Gorham Martele, sterling silver Art Nouveau hand-hammered tea & coffee set complete with original tray and tilting hot water kettle on stand with burner.
Round form, with typical pronounced hand-hammered surface and nouveau style flower decoration. Hallmarked on the underside as shown.
Martele silver items were made from the higher standard .9584 silver as opposed to the sterling standard being .925
Set consists of:
Tilting how water kettle on stand with burner 14.5″ tall
Coffee Pot 9.5″ tall
TeaPot 7.5″ tall
Sugar Bowl & Cover 7.25″ tall
Waste Bowl 4″ tall
Creamer 5.75″ tall
Large Two Handled Tray 31.5″ x 21″
Set weighs a total of approx 11,500 grams = 369.40 troy oz = 405.25 regular ounces = 25 1/3 lbs.
Great quality, condition, style, maker & size
This tea set was made as a special order for Volney & Mabel Williamson, 1910.
Volney D.Williamson (1865 – 1920) was one of Spokane’s early millionaires due to gold, silver, coal & precious mineral mining interests across North America, Australia & Africa. While working the Santa Rosa mine, he discovered the first turquoise mine in Mexico.
In 1905 he married Mabel C.Cotter of Denver Colorado.
According to Gorham’s Martele archives the coffee pot took 86 hours for the skilled silversmith to make and another 74 hours just to do the chasing. The tilting kettle on stand took 135 hours to create & 100 hours to do the chasing.
The net cost just to make all 7 pieces was $1918.00
Martele was an exclusively handcrafted range, whose name was derived from the French ‘marteler’ (to hammer) denoting the production technique used, ie hammered or handwrought. Martele was produced by Gorham from 1897 to 1930 under the guidance of William Codman. Codman being a fine English silversmith brought over in 1891 for this express purpose.
According to Charles Carpenter, author of Gorham Silver, the 9584 standard of silver was used as it was more malleable and easier to work by hand.
According to Pristo author of Martel:Gorham’s Nouveau Art Silver, he states that the higher standard of silver was used to meet the French standard of .950 and the English Brittania standard of .9584, so that the silver would be of the highest grade and could not be considered inferior, especially in light of all the awards won.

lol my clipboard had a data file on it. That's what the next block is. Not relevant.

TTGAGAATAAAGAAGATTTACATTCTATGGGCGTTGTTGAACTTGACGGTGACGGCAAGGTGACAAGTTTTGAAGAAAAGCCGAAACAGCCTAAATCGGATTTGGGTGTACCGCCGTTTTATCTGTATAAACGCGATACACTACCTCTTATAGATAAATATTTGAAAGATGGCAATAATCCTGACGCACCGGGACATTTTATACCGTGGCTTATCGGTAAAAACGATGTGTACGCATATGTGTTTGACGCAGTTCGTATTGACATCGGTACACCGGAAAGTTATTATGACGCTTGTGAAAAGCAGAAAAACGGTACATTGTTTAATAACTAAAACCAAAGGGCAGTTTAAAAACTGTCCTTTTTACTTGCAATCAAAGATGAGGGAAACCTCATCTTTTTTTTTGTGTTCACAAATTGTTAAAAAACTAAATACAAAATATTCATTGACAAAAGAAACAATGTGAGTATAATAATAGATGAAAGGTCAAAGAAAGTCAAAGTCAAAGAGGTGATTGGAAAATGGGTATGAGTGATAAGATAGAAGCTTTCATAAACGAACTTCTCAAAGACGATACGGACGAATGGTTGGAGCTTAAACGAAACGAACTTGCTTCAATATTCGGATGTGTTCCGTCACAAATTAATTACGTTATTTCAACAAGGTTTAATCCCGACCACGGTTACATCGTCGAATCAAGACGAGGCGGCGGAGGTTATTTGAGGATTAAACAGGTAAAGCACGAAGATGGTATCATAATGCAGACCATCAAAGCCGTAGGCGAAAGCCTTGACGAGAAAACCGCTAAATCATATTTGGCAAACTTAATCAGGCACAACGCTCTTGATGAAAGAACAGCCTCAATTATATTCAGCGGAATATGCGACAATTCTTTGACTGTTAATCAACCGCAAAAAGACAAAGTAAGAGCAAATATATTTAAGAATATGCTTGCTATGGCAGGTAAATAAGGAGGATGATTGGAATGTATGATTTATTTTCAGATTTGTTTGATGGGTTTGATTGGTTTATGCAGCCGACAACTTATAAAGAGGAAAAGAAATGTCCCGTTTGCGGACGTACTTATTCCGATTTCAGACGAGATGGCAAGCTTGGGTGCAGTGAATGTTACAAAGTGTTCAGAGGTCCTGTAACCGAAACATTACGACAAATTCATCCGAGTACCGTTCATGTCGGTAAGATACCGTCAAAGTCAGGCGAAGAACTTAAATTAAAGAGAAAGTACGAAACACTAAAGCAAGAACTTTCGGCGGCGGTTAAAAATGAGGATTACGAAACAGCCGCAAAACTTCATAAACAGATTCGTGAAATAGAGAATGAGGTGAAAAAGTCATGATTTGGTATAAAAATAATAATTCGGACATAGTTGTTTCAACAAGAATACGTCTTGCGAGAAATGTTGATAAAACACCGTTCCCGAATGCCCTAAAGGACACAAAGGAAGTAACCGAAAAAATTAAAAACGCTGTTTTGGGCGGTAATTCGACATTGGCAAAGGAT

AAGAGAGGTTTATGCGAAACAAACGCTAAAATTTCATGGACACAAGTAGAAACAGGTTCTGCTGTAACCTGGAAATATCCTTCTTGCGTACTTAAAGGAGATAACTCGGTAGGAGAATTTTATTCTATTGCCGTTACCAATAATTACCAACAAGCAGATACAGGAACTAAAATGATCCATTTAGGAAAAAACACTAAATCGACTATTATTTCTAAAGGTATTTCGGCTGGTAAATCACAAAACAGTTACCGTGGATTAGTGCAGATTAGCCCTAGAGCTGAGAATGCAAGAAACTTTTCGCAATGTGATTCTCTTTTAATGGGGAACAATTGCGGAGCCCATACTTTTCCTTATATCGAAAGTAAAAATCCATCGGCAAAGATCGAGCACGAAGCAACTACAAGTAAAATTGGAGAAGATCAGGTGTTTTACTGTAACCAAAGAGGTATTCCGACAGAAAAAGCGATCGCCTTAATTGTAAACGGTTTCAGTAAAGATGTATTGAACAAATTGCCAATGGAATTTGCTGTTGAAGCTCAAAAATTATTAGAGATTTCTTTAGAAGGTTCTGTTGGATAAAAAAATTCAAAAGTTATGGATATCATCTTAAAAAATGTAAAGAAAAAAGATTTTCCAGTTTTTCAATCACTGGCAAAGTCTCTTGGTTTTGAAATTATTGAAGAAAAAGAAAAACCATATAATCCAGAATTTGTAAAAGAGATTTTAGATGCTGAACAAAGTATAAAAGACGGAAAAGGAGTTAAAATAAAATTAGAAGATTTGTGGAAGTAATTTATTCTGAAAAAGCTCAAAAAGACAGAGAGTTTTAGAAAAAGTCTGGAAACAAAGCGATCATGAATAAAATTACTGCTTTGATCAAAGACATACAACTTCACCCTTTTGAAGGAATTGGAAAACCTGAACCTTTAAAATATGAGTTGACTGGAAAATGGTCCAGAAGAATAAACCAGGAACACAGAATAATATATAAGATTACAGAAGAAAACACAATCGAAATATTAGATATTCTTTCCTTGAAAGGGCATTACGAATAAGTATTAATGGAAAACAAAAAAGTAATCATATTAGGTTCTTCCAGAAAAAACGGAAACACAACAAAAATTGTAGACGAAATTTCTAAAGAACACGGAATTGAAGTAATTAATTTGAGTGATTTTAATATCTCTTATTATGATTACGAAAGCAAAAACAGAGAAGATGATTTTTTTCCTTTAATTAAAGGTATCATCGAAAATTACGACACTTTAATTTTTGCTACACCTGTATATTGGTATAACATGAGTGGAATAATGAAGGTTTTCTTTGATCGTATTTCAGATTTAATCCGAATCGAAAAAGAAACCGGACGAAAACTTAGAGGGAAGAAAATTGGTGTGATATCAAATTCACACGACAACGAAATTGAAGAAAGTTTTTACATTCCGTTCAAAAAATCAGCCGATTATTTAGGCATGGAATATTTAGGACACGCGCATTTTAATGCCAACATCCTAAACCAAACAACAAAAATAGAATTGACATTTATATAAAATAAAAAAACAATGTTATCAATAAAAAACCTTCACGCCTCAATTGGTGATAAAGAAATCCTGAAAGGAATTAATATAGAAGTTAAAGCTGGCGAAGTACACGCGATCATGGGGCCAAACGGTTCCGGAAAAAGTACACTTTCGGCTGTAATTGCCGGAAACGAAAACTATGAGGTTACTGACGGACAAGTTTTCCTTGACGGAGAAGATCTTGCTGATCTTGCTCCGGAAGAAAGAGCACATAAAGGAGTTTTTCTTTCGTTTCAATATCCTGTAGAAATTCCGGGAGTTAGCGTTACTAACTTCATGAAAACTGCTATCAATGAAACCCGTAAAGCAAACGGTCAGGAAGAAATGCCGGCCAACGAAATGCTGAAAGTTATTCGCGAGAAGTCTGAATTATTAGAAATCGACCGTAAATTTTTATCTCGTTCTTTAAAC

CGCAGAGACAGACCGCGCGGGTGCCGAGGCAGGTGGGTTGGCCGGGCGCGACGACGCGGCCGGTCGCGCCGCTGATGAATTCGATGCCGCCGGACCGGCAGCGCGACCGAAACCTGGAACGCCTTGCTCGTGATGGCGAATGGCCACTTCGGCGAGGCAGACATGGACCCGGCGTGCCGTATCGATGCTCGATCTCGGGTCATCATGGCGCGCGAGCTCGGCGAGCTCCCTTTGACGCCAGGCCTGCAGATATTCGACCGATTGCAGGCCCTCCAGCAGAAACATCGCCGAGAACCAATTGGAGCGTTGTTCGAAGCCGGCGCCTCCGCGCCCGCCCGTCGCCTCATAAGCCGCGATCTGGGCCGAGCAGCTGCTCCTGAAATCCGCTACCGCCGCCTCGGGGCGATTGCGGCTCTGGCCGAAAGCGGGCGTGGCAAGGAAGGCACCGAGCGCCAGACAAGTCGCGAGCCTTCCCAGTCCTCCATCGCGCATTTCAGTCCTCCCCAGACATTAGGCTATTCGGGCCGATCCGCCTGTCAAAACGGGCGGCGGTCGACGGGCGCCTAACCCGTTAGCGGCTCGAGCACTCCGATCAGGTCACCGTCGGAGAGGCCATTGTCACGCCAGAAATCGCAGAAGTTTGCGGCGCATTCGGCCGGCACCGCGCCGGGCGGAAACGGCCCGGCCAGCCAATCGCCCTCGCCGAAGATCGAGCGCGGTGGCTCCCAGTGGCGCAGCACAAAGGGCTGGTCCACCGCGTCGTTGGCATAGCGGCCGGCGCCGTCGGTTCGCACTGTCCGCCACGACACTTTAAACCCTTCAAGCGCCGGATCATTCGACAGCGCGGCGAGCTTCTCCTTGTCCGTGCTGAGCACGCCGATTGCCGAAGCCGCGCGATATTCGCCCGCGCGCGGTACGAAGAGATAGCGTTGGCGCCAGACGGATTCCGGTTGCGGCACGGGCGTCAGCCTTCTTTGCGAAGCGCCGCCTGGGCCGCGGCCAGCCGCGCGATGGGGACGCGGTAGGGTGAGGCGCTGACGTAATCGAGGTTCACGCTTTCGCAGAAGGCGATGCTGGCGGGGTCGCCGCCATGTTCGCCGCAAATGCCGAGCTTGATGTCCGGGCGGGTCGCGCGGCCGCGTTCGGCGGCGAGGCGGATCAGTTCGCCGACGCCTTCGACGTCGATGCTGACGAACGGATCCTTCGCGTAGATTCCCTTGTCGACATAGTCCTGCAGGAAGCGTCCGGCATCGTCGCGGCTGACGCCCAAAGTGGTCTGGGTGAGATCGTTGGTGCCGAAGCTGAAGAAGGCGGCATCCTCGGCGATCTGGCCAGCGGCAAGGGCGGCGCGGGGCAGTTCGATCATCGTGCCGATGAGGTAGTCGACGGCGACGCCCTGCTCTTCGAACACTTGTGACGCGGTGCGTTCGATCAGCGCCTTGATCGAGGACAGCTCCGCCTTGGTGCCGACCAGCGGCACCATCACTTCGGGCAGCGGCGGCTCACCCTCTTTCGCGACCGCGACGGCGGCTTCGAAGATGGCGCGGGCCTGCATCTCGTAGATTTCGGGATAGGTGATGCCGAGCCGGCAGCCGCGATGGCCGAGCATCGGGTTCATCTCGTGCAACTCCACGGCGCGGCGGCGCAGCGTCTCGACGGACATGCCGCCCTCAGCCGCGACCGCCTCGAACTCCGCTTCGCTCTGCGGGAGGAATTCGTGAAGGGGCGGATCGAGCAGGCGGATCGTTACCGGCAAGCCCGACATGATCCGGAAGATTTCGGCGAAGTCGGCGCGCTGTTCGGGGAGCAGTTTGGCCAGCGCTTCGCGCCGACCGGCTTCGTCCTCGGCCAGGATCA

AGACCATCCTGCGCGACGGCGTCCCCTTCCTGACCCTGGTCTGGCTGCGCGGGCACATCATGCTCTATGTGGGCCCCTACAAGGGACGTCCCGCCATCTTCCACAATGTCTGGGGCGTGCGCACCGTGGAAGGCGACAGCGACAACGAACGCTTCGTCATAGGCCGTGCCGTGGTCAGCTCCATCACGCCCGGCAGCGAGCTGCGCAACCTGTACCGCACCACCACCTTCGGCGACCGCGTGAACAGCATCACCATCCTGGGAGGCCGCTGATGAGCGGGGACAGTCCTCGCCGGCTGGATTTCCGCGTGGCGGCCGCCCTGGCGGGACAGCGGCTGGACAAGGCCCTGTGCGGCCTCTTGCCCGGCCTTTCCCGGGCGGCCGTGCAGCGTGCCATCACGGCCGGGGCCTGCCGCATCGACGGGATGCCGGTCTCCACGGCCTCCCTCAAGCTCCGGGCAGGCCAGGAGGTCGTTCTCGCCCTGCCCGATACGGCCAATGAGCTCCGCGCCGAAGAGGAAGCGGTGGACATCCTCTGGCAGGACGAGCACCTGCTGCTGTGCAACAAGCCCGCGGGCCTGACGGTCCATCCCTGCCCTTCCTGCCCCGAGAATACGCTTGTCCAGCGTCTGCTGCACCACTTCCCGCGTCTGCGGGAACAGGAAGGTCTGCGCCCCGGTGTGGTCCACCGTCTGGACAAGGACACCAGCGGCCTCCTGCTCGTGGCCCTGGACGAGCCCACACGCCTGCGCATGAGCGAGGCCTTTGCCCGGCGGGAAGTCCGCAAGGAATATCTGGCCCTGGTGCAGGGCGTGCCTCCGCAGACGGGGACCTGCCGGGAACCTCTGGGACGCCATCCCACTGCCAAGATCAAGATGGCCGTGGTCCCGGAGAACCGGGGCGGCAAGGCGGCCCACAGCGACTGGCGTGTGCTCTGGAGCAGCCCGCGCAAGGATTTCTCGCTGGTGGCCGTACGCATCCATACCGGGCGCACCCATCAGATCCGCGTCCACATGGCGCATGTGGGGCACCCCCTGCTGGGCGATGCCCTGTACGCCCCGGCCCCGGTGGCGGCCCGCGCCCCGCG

Martele silver was featured at the 1900 Paris Exposition, 1902 Turin Exposition, and the 1904 St. Louis Fair, where Martele won most of the awards.
During its entire production only about 4,800 pieces were made, pieces, not sets, and of these only 86 tea sets were crafted, this being one of those, although due to the price of silver jumping up in the 1980s, much Martele silver was shamefully melted down.
Due to the fact that all Martele silver was handmade, each set tends to be unique in style.
This tea set is a very good example and is in very good condition, no monograms, inscriptions or removals, also rare to be so complete, original and in such excellent condition.
Most if not all items are antique or used items, and as such nothing is ‘perfect’, but we always will describe any damage, repair, inscriptions, monograms etc to the best of our ability. All weights & measurements are approximate, but as accurate as possible. Please view all the pictures as they form part of the description. All items are available to inspect, and pick up, at our Manhattan gallery. We do not ship to PO Boxes. We use Fedex Ground shipping, and a signature is required for delivery. Don’t forget we offer free ground shipping anywhere on mainland USA. We ship worldwide. Please contact us for a shipping quote.